From critiqued to connected

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Bethel’s outlets for Catholics are changing.

By Jasmine Johnson

Catholic students on campus are working to finalize a club for themselves and their peers from Catholic traditions. The reason? Catholics don’t always feel accepted at Bethel, a university with Swedish baptist roots.

Born and raised in a Catholic home, sophomore neuroscience major Nina Lebrun never anticipated the stereotypes by which her peers at Bethel would categorize her. People assumed she was judgmental and earned her faith by doing, rather than believing.

When LeBrun shared her beliefs with others, she often felt looked down upon.

“I told a guy that I was Catholic and he visibly cringed,” LeBrun said.

In addition to the negative remarks she absorbed from her peers, LeBrun was unable to attend mass on weekends. She checked the shuttle posters around campus, but reached a dead end.

“I don’t have a car on campus, so it’s harder for me to get to a Catholic church when I’m at school,” LeBrun said. “I looked my first week of school and there’s not even one.”

Although a few Catholic parishes have been added to Bethel’s church directory, they are still excluded from the shuttle service.

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Emily Forster now attends St. John the Baptist Catholic Church, which is four minutes away from Bethel and not available for the weekend shuttling service. | Photo by Jasmine Johnson

Emily Forster attended Bethel for two years and experienced similar encounters to LeBrun. Forster wrote an opinion article in the Clarion, “I am a Christian, too,” that addressed the need for respect and open-mindedness when interacting with diverse faith traditions.

 

On the first day of a philosophy class, Forster says she had to read aloud from a handout that said she could not go back to the Catholic church.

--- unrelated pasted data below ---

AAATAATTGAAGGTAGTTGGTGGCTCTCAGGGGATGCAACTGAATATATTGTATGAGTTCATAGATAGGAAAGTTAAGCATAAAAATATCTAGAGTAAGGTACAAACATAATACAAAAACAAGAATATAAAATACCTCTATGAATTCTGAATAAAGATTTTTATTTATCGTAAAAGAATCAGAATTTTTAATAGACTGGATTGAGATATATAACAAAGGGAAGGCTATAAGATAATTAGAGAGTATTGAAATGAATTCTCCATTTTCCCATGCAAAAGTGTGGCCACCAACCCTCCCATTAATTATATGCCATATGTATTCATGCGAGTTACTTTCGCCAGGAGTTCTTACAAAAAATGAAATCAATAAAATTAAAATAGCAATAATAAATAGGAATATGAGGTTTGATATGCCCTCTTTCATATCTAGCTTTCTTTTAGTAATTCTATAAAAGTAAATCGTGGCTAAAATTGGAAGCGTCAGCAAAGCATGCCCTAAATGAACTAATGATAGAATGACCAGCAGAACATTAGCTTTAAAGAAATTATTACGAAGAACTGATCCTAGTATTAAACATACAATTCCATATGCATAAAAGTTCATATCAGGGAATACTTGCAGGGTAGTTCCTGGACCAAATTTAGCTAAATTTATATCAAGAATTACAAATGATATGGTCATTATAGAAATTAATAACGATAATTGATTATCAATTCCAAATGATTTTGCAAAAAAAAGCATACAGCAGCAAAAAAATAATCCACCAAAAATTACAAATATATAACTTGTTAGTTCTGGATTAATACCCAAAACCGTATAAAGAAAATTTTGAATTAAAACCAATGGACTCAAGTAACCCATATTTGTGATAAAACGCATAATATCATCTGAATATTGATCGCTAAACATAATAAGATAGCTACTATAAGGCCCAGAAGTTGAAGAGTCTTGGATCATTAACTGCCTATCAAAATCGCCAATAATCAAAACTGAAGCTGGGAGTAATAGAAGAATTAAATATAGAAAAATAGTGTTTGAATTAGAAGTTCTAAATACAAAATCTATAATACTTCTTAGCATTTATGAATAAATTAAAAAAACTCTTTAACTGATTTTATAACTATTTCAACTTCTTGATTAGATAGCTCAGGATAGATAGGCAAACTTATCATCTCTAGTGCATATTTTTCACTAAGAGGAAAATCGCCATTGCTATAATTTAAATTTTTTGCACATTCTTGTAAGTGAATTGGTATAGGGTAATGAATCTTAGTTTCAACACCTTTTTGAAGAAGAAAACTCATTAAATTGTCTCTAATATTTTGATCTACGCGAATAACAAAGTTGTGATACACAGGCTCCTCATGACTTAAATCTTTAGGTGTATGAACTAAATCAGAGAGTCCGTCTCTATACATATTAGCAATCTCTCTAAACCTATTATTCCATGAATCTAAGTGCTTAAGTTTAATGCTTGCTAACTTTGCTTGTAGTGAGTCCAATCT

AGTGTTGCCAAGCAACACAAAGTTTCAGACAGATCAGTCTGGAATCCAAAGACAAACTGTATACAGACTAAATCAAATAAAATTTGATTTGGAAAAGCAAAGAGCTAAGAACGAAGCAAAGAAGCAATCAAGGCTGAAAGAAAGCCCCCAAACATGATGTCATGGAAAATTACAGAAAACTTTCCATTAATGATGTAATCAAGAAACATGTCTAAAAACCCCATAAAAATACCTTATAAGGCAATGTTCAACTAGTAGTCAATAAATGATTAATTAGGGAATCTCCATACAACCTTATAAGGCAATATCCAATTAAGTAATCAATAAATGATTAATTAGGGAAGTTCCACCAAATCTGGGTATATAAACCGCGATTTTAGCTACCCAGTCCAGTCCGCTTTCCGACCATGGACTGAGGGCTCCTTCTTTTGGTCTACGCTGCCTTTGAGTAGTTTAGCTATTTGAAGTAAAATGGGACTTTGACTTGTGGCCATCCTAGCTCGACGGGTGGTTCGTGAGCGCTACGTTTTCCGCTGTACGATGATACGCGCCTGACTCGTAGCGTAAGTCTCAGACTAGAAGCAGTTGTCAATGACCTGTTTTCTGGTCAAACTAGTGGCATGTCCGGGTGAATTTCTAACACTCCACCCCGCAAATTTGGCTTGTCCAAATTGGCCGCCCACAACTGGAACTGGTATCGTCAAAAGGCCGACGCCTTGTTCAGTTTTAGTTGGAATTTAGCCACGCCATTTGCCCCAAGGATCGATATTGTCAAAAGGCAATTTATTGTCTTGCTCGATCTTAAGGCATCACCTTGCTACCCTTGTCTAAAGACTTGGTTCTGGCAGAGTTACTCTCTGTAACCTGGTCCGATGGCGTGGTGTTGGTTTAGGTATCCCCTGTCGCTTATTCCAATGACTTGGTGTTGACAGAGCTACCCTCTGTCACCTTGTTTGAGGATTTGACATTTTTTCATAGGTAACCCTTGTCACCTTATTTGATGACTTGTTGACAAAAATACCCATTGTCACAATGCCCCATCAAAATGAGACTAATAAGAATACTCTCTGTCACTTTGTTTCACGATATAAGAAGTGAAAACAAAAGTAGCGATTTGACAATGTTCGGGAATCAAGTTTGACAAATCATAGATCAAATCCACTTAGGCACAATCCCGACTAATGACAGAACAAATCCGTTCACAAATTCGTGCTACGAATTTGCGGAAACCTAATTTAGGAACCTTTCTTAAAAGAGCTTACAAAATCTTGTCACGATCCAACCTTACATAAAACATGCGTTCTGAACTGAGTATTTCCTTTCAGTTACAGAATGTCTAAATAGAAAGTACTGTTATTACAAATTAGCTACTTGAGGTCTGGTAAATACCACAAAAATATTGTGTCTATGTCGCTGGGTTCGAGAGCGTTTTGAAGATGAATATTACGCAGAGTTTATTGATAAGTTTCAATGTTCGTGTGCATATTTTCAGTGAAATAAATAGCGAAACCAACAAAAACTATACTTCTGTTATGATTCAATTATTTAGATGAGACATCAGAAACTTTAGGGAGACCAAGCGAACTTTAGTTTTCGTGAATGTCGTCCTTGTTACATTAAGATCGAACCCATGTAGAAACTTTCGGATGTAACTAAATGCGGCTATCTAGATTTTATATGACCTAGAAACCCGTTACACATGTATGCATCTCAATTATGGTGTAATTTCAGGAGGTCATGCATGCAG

“I’m not asking for priests, but if there are Catholic students, there ought to be Catholic professors,” Forster said.

The combination of continuous misunderstandings and lack of Catholic opportunities caused Forster to leave Bethel and further her studies online.

In response to the lack of Catholic outlets, plans for a new communal space emerged. Junior Meghan Mattheisen proposed the formation of a Catholic club at Bethel. She approached philosophy professor Dan Yim with this idea, and he agreed to fulfill the faculty sponsor role.

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St. John the Baptist, along with the Catholic church community, display the crucifix rather than a barren cross. | Photo by Jasmine Johnson

“If Bethel calls itself a ‘Christian’ school, we should be a welcoming place for Christians of all traditions,” Yim said. “Why not have a club that could also serve as a bridge for forming good relationships across the Catholic-Protestant divide?”

The Catholic Student Association accepted 15 initial signatures March 27 to take the next step towards becoming an official Bethel Student Government club.

“I hope that it makes people feel more connected on campus, regardless of their background or their beliefs,” Mattheisen said.

With past criticisms and upcoming changes for Catholic students in mind, LeBrun emphasized the underlying connection among all Bethel members. No matter how wide the denominational divide stretches, the same Christian covenantal community remains.

“We all have the same mission,” LeBrun said. “We all want to live like Jesus.”

 

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